Macon, Georgia

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Downtownmacon

Downtown Macon.

Macon, also known as The Hood, is, um, well, something in the U.S. state of Georgia. It is widely known for its jazz singers, and for being the birthplace of the New Way Weiner. And the ghetto. The city has many old, historical buildings, most of which have three stories — two fewer than they had when they were built. Macon has many tall modern buildings, which were built long before most of you who are reading this were born, or were old enough to give a damn.

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For those without comedic tastes, the self-proclaimed experts at Wikipedia have an article about Macon, Georgia.

edit History

Some time in the early parts of a long time ago a man from Atlanta that we will call bob, set out from Atlanta to settle other unknown parts of Georgia. Bob was a lonely man, as you might have noticed, and wanted to get away from the hustle and bustle of a long time ago Atlanta. So he put on his pine shoes and set out for the trek South. He walked maybe three hours until he was so physically exhausted from the fucking Southern heat that he collapsed and lay there for 47 minutes. In that time a mosquito bit him. No one knows what disease that mosquito was carrying, but it packed a wallop.

When he came to, he decided that this would be a good place for a town, and pulled out his trusty rusty pickax. He chopped a bit of the surrounding trees until he could build a structure. And so he did. A tee pee. He wrote a sign that said " FREE ADVICE 5 CENTS ." That wise man. He waited. He waited. Yes he waited all of ten seconds, and got to the end of his ADHD line. He got up and outta Macon, got some of his friends and they went to his new city, then called "(bob's) TOWN." When they came up on it they saw a native. They came up on him, he was clearly untamed. Bob asked his name, he said it was C. Jack Ellis. Bob immediately saw this as an opportunity to show his friends his leadership skills, and appointed this man mayor. That wise man.

Some stories say hundreds, some say tens of years, but whatever the case, Macon has stayed about the same since it's creation. It's much bigger, but as far as commerce and leadership goes, it's the same old pile of crap it always has been. And the natives think it's the greatest place on Earth, maybe that is because they have no way to travel to other parts of the country. Or for that matter, the state.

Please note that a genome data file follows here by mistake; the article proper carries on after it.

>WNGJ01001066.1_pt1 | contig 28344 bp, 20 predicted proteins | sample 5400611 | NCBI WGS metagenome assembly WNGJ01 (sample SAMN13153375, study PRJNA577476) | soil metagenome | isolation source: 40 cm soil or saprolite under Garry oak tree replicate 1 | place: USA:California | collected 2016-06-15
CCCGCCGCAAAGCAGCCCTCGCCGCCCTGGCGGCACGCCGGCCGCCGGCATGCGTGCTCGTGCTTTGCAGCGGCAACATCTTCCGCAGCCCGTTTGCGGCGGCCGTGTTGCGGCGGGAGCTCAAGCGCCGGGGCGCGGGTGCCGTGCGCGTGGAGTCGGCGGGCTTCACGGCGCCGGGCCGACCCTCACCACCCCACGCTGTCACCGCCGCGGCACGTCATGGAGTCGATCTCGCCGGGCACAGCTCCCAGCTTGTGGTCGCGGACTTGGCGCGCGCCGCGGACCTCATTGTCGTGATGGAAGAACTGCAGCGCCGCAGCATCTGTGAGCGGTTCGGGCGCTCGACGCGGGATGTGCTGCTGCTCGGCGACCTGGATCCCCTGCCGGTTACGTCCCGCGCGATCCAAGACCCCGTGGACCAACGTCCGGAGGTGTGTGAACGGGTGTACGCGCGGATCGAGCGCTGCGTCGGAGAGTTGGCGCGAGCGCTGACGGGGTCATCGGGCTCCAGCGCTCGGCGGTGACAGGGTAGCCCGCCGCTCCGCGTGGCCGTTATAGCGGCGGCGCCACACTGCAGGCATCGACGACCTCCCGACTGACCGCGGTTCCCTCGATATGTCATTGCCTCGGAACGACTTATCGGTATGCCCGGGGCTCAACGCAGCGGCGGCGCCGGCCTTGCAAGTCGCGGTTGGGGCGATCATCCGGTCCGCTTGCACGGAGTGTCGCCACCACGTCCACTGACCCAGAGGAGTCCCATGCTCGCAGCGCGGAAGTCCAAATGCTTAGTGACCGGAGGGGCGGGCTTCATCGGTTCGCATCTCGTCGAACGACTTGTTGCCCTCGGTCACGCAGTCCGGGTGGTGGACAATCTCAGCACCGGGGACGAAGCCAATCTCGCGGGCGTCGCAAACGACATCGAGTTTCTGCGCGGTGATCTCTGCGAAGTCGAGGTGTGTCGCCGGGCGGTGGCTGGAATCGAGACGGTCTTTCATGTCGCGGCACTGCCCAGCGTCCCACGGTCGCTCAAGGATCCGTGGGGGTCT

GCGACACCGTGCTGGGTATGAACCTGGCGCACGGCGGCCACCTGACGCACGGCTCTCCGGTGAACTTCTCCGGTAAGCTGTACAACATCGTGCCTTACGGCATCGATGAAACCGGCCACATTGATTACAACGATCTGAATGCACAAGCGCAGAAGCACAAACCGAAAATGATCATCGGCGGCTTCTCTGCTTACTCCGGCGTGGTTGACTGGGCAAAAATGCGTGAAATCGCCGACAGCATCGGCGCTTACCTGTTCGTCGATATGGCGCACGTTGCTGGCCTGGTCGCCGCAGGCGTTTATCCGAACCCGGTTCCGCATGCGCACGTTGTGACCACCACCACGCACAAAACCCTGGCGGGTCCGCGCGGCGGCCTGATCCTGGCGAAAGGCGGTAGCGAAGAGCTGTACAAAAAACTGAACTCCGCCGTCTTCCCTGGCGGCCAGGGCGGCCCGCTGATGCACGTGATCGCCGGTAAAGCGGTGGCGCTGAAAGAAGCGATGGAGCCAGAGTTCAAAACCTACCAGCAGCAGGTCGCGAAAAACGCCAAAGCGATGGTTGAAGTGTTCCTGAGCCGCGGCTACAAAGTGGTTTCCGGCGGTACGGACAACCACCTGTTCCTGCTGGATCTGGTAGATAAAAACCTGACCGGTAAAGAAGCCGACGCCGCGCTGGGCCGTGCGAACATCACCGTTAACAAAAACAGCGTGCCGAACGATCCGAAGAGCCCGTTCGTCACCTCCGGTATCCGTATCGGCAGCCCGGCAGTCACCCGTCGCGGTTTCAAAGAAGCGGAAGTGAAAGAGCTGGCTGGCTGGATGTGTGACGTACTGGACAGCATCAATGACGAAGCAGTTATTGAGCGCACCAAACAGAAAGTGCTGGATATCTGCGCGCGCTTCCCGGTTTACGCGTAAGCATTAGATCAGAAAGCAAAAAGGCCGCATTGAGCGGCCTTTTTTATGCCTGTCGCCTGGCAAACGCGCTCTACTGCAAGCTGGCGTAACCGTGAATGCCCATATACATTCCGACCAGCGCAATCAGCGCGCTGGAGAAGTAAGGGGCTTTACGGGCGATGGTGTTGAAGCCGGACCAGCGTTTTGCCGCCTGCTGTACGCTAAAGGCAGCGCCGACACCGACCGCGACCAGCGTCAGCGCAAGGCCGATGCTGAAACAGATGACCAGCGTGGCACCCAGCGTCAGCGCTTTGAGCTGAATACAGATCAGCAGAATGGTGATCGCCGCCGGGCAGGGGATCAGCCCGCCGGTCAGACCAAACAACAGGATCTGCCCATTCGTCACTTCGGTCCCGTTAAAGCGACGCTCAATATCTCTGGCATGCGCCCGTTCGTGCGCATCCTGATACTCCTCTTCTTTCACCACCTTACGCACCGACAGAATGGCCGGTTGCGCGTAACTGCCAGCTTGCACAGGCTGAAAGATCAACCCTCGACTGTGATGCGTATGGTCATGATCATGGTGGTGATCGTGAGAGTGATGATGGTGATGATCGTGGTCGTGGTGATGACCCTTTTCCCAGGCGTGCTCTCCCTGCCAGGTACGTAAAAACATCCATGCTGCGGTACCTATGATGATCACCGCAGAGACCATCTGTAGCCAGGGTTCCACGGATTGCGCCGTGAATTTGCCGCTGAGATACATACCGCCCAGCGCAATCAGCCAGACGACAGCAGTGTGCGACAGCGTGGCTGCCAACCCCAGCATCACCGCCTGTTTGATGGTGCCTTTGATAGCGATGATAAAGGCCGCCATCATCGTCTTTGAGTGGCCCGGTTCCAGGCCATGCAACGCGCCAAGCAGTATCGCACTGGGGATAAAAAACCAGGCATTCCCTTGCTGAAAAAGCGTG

edit Population

Helicopter-Venom esmall

Most residents of Macon brag about the many aircraft that fly oer there from Robins Air Force Base being in Macon, albeit it being in no such place, and happily proclaiming so.

Macon's population consists of over 90,000 mostly old white people, who spend their days sitting on porches and griping about the crime, and the weather, and how there are so many dirty, nasty black people about (although there are actually more old white people like them). There are very few young people, as most of them have been killed or seriously injured in car wrecks caused by drunk driving. Macon's population has declined lately, and no one knows why; some say it is because more people are moving to the bigger city; others say it is the crime and litter, or the ghosts of the Indians who used to live there, clearing out the deadwood again.

edit Demographics

Macon's population is very diverse, 74.12% black, 3.96% white, 1.88% Native American, 0.66% African American, and the rest are Fags that live on the street next to those huge, cold chunks of concrete you find all over Macon, of which Maconites call "buildings". There have also been reports of Sasquatches in the area, but most people just say it was Ted Turner looking for another corporation he can buy. That greedy bastard.

edit Cityscape

Macon street

An average Macon street.

Macon's skyline has remained unchanged since 1976, when one of its tallest buildings was built (a whopping 12 stories). The charmingly rustic concrete sidewalks retain the chips and cracks of nearly 50 years of history, and are lined with the genuine refuse of Macon's 5,800+ convenience stores. Macon is also home to the largest copper dome in the world, built by Ted Turner (who'd you think?) in 1988 as a hiding place for his vast collection of important documents. Today, the classic architecture and Doric columns of the Macon City Auditorium, as it is now known, host cockfights, ritual exorcisms, and performances by amateur country and rock and roll musicians from Macon, such as Jason Aldean and Kelly Pickler.

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